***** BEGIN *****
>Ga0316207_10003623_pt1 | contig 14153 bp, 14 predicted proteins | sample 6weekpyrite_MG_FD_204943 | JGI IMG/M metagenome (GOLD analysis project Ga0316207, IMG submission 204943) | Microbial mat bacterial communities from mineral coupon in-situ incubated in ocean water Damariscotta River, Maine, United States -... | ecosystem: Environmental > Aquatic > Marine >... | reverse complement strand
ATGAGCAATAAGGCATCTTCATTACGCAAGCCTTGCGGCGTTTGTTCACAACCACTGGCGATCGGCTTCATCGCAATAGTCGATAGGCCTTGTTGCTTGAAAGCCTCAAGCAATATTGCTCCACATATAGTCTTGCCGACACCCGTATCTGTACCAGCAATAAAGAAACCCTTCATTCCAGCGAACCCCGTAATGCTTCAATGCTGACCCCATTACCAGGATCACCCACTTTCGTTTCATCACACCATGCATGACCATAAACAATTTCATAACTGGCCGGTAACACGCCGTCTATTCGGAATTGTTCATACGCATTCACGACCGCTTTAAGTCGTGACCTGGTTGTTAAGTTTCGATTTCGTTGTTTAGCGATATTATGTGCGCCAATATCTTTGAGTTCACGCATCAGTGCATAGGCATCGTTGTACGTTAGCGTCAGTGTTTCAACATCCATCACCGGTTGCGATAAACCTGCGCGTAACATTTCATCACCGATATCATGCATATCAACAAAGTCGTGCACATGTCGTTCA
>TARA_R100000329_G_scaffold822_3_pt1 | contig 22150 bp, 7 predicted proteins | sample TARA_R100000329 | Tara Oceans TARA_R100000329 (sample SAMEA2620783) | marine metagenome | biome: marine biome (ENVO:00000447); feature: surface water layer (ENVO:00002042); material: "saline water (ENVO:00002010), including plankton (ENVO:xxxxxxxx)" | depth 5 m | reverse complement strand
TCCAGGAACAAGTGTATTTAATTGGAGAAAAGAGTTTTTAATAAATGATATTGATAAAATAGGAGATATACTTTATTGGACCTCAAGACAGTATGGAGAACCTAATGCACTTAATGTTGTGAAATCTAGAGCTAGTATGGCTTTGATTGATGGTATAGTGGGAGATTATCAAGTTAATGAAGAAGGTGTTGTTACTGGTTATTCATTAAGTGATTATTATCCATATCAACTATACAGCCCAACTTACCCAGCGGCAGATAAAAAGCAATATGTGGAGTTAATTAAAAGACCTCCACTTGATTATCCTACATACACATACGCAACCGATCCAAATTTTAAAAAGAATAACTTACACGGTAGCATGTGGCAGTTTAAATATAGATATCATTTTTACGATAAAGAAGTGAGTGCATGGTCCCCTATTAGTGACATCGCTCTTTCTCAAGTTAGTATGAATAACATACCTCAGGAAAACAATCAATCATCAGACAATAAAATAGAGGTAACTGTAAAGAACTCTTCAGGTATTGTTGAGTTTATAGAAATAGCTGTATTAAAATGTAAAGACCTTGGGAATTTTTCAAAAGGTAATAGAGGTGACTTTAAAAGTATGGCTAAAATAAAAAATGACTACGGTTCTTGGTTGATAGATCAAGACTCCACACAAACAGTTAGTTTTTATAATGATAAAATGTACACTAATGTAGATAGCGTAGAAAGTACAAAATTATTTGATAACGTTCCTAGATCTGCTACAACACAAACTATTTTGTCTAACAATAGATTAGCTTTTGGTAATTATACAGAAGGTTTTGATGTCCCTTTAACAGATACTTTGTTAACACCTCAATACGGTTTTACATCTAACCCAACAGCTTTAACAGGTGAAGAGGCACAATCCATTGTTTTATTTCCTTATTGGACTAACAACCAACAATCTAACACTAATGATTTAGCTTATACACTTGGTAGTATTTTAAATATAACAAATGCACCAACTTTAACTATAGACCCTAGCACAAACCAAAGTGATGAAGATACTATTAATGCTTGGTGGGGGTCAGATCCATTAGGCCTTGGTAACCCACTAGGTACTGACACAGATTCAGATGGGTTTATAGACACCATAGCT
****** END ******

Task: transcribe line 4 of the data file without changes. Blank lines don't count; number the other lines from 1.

TCCAGGAACAAGTGTATTTAATTGGAGAAAAGAGTTTTTAATAAATGATATTGATAAAATAGGAGATATACTTTATTGGACCTCAAGACAGTATGGAGAACCTAATGCACTTAATGTTGTGAAATCTAGAGCTAGTATGGCTTTGATTGATGGTATAGTGGGAGATTATCAAGTTAATGAAGAAGGTGTTGTTACTGGTTATTCATTAAGTGATTATTATCCATATCAACTATACAGCCCAACTTACCCAGCGGCAGATAAAAAGCAATATGTGGAGTTAATTAAAAGACCTCCACTTGATTATCCTACATACACATACGCAACCGATCCAAATTTTAAAAAGAATAACTTACACGGTAGCATGTGGCAGTTTAAATATAGATATCATTTTTACGATAAAGAAGTGAGTGCATGGTCCCCTATTAGTGACATCGCTCTTTCTCAAGTTAGTATGAATAACATACCTCAGGAAAACAATCAATCATCAGACAATAAAATAGAGGTAACTGTAAAGAACTCTTCAGGTATTGTTGAGTTTATAGAAATAGCTGTATTAAAATGTAAAGACCTTGGGAATTTTTCAAAAGGTAATAGAGGTGACTTTAAAAGTATGGCTAAAATAAAAAATGACTACGGTTCTTGGTTGATAGATCAAGACTCCACACAAACAGTTAGTTTTTATAATGATAAAATGTACACTAATGTAGATAGCGTAGAAAGTACAAAATTATTTGATAACGTTCCTAGATCTGCTACAACACAAACTATTTTGTCTAACAATAGATTAGCTTTTGGTAATTATACAGAAGGTTTTGATGTCCCTTTAACAGATACTTTGTTAACACCTCAATACGGTTTTACATCTAACCCAACAGCTTTAACAGGTGAAGAGGCACAATCCATTGTTTTATTTCCTTATTGGACTAACAACCAACAATCTAACACTAATGATTTAGCTTATACACTTGGTAGTATTTTAAATATAACAAATGCACCAACTTTAACTATAGACCCTAGCACAAACCAAAGTGATGAAGATACTATTAATGCTTGGTGGGGGTCAGATCCATTAGGCCTTGGTAACCCACTAGGTACTGACACAGATTCAGATGGGTTTATAGACACCATAGCT